There's also the matter of design. While NPD estimates that 58 percent of wearable fitness device buyers are women, most smartwatches aren't designed with ladies' wrists in mind. Smartwatches are almost exclusively bulky in design. After trying on some of the latest from LG and Motorola, ReadWrite's Adriana Lee found that watch makers are at least making strides to change.
LG's new G watch was a bit too much for smaller wrists, but Motorola's Moto 360 was comfortable and actually fit. "This is sexy hardware design that might work as a high-tech boyfriend watch, at least," says Lee. And that's a start.
"They will become more fashionable," says Dan Harden, CEO of industrial design firm Whipsaw, the company behind things like the Nike Fuelband and Nod Labs' gesture-controlled ring. The first smartwatches to market have been generic in nature in part because they needed to appeal to a huge audience with their designs, Harden says.
"Future smartwatches will be fashioned by many different likes and dislikes," he says. "They will be aimed at particular individuals. Twenty-five-year-old women are going to want something different than a 55-year old male. There will be a sea of these devices out there."
The industry is just now transitioning from industrial design to fashion design -- a move that will open the door to a ton more options, Harden says.
Wearables beyond the watch
Perhaps smartwatch-makers should take a design cue from fitness trackers. They're designed for all types, and fashion designer Tory Burch even recently put out a special line of trackers with FitBit.
The digital fitness category has grown considerably over the past few years, with devices like the Fitbit and Jawbone UP topping the popularity list. As the smartwatch market grows, those companies will likely have to transition along with it.
"We'll wait and see what Apple does," says Arnold. "By all indications that's going to be a very health- and fitness-focused device. If that happens, and it works really well, that puts a lot of pressure on FitBit, Jawbone -- those guys that are making fitness devices."
While customers might ultimately transition to smartwatches for their basic fitness tracker needs, a new specialized fitness market might emerge for products designed for specific types of workouts. Think more advanced counters for your bike, or devices made specifically for weight lifters. A specialized market is just what companies creating other wearables like smart glass are banking on.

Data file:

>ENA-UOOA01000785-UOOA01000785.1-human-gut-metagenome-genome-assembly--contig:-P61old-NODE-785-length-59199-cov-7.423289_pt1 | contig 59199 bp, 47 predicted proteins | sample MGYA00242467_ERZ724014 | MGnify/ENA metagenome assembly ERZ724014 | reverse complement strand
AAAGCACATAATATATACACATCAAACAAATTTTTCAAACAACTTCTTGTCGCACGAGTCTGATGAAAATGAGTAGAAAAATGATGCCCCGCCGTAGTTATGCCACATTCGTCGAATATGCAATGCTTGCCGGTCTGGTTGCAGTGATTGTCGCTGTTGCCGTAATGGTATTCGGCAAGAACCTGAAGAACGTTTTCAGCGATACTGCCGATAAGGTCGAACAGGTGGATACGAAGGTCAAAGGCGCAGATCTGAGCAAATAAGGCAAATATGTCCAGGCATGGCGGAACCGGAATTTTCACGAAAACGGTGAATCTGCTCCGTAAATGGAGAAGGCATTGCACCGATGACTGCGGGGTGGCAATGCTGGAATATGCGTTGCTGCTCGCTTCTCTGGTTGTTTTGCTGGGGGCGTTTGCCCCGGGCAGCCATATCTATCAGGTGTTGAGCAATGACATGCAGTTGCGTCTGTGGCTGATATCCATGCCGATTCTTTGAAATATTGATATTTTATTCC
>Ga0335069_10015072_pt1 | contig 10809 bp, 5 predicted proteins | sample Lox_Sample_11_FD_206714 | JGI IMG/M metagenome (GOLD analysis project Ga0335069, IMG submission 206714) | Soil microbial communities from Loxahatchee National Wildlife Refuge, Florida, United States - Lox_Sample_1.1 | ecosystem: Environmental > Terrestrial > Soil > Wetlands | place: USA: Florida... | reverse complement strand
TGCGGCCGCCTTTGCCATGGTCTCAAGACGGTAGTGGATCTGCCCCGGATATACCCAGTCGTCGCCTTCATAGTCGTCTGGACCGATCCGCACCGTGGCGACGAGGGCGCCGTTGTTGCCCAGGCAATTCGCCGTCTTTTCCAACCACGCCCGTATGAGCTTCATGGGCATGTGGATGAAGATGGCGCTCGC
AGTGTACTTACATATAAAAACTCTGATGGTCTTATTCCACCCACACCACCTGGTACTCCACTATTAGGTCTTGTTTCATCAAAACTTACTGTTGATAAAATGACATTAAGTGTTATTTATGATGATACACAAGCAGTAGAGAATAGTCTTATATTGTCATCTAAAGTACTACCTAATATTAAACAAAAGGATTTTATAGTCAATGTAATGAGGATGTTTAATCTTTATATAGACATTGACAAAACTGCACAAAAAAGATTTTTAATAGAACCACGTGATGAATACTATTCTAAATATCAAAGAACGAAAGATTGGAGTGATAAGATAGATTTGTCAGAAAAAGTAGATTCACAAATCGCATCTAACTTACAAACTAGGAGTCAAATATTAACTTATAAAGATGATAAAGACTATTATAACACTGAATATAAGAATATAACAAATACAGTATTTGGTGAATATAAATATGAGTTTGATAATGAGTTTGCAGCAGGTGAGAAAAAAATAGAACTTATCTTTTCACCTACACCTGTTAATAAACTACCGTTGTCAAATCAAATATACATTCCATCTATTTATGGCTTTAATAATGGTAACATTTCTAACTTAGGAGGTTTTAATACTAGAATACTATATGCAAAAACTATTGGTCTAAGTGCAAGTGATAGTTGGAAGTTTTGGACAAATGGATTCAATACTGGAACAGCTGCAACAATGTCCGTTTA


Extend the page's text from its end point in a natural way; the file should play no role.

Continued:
"People are used to watches, but for some applications it's inconvenient," says Dan Eisenhardt, CEO of Recon Instruments. Recon sells a line of smart glasses made specifically for sports. Eisenhardt notes that while people might like smartwatches for everyday use, there will always be situations such where something like smart glass is more appropriate. For instance, when downhill skiing, glasses make a lot more sense.
"[In sports] why wouldn't you want information close to your attention," Eisenhardt asks. He sees smart glasses as a space that evolves into an activity-specific wearable, something that you're putting on when you ski or go for a ride on your mountain bike, but you aren't necessarily sporting to the office every day.
Watch out for a holiday push
If Apple does release a watch this fall, look for all smartwatches to see higher sales as mainstream consumers start to realize their value and add them to holiday wish lists this year. As watch sales grow, more developers will be putting out watch apps, making them all the more useful.
Prepare your wrists: It's almost time.